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Dr. Rick Gaillardetz and Archdeacon Johnathan Boardman
Author of seven pastoral booklets, eight books, and over 100 journal articles, Dr. Richard R. Gaillardetz is one of the most accomplished U.S. ecclesiologists of the current generation. He has been a member of the U.S. Catholic-Methodist dialogue, and his doctoral director was Dominican Father Thomas O’Meara at Notre Dame (who was also my systematics and ecclesiology professor as an undergrad). Rick is married, with four children, and currently serving as the Murray/Bacik Professor of Catholic Studies at the University of Toledo (Ohio, not Spain).
The Venerable Jonathan Boardman is an Anglican presbyter, rector (pastor) of All Saints parish in Rome, and Archdeacon of Italy and Malta for the Anglican diocese of Gibraltar, which covers all of continental Europe.
[An archdeacon in the Anglican Communion, as it once was in the Catholic Church, is basically the vicar general, and in this case one of several where each is assigned a geographic portion of a diocese. Though traditionally this was a role for a deacon, the eventual usurping of all diaconal ministries into the presbyterate included this high office.]
Having either one of these men as guests for dinner and conversation over tea would have been a treat, especially now in the wake of the apostolic constitution Anglicanorum Coetibus. To have both on the same night was a true privilege, especially for an ecumenist/ecclesiologist like me. I would have been happy just to sit back sipping my tea, and listen to them discuss the personal Ordinariates, the history of Anglicans in Rome, and the ecclesiologies of our communions today. Both men are as engaging as they are erudite, though, and welcomed questions and comments from those of us who decided to stay and converse rather than head across town for a party with the other lay students of Rome. (Still working on that bilocation thing)
Professor Gaillardetz has written a great deal in exactly the areas of ecclesiology that interest me, including ecumenism, the diaconate, lay ecclesial ministry and a wide range of other topics. I have no doubt that his work will make a significant contribution to my thesis and dissertation, and it is always a blessing to make a real-life connection with someone whose work informs your own.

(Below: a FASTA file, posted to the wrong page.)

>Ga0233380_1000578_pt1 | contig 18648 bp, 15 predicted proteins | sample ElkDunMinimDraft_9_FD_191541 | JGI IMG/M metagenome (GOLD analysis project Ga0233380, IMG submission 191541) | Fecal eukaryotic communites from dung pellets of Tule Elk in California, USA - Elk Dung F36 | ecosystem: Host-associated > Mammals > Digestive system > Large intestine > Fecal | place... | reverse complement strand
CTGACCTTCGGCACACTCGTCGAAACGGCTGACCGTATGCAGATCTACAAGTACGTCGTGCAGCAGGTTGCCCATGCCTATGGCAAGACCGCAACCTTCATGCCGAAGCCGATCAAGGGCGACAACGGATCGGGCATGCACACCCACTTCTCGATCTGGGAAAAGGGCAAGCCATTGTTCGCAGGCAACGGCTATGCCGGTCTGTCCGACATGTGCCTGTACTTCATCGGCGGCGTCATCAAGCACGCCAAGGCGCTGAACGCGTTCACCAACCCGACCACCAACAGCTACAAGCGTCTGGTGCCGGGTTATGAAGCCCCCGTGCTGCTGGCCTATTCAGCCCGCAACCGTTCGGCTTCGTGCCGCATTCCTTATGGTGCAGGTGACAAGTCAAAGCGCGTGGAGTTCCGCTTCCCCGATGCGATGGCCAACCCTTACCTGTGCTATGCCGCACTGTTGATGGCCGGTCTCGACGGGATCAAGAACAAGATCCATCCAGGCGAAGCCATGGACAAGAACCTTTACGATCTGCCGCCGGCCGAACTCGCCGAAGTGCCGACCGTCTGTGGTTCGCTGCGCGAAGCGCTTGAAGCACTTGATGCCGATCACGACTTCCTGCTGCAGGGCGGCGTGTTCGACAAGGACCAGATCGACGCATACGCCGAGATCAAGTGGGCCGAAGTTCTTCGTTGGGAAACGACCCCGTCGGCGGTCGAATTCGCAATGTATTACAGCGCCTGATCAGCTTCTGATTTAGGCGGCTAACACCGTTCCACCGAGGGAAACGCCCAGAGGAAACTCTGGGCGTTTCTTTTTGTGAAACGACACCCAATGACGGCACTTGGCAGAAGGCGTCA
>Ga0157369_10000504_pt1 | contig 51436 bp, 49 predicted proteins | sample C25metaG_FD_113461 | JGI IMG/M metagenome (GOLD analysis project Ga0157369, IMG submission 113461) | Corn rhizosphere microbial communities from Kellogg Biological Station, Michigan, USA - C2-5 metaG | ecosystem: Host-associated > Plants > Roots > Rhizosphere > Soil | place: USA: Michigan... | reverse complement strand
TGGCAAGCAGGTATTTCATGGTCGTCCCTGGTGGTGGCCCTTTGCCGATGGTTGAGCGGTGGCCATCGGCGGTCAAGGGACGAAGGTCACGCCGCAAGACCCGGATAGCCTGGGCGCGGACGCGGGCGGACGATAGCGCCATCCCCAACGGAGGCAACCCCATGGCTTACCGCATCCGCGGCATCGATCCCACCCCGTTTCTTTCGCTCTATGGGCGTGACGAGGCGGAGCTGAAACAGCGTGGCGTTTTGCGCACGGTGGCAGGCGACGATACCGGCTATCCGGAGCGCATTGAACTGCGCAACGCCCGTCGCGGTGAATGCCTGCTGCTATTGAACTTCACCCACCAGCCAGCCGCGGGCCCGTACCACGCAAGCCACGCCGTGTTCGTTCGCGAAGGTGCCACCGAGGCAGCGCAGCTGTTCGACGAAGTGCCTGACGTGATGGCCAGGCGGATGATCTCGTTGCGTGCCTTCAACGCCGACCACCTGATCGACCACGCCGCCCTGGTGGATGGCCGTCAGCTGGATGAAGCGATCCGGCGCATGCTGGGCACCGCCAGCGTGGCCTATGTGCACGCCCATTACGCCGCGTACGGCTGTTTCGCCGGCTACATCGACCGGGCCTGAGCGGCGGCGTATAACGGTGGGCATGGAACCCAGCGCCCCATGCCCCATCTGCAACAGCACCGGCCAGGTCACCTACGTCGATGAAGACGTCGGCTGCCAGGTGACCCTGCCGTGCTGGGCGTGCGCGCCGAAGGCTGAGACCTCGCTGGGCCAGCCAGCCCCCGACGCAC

Father Jonathan I have met on my two forays to All Saints, first for their dedication feast – the Sunday after the press announcement of the Personal Ordinariates – and for Stian’s debut as Evensong Acolyte Extraordinaire. His comments on the Personal Ordinariates, and his personal openness about his reactions since the first announcement and the subsequent publication of the constitution, were welcome, enlightening, and honest.
[In fact, as i write this, i suddenly realize who it is that Fr. Boardman reminds me of: Bishop Daniel Jenky, CSC! Some similar physical characteristics, spoken style and personality. Good preacher. hmmm….]
“I am not angry about all this… and yet, I’m surprised how angry I was!” probably best describes one of the most common reactions, echoed by Father Boardman while relating an incident where an innocent joke about “competition” [between Catholics and Anglicans] by a Vatican colleague touched a raw nerve.
While both the Archbishop of Canterbury and the Holy See’s own Council for Promoting Christian Unity had little notice before the public announcement, and many Anglicans and Catholics alike have seen this as either “arrogant” or at least “unilateral and insensitive”, some Anglicans have also noted that it is not as if the Anglican Communion or its constituent national churches have always consulted Rome or Constantinople before making a decision that had ecumenical ramifications (such as the ordination of women to the episcopate).
Further, as my friends remind me, there are probably more Catholics – including priests – who have “swam the Tiber” in the other direction than Anglicans who have come into communion with Rome over the last three or four decades.
We also spent some time discussing the theology of the episcopate – or lack thereof – in the apostolic constitution, and wondered why at least a “conditional” ordination wasn’t proposed given the development of Catholic theology on orders in general and Anglican orders specifically since Leo XIII issued Apostolicae Curae.
I have an upcoming post updating my thoughts on the constitution, and I am incorporating some of my gleanings from this conversation there, so I do not want to duplicate it here!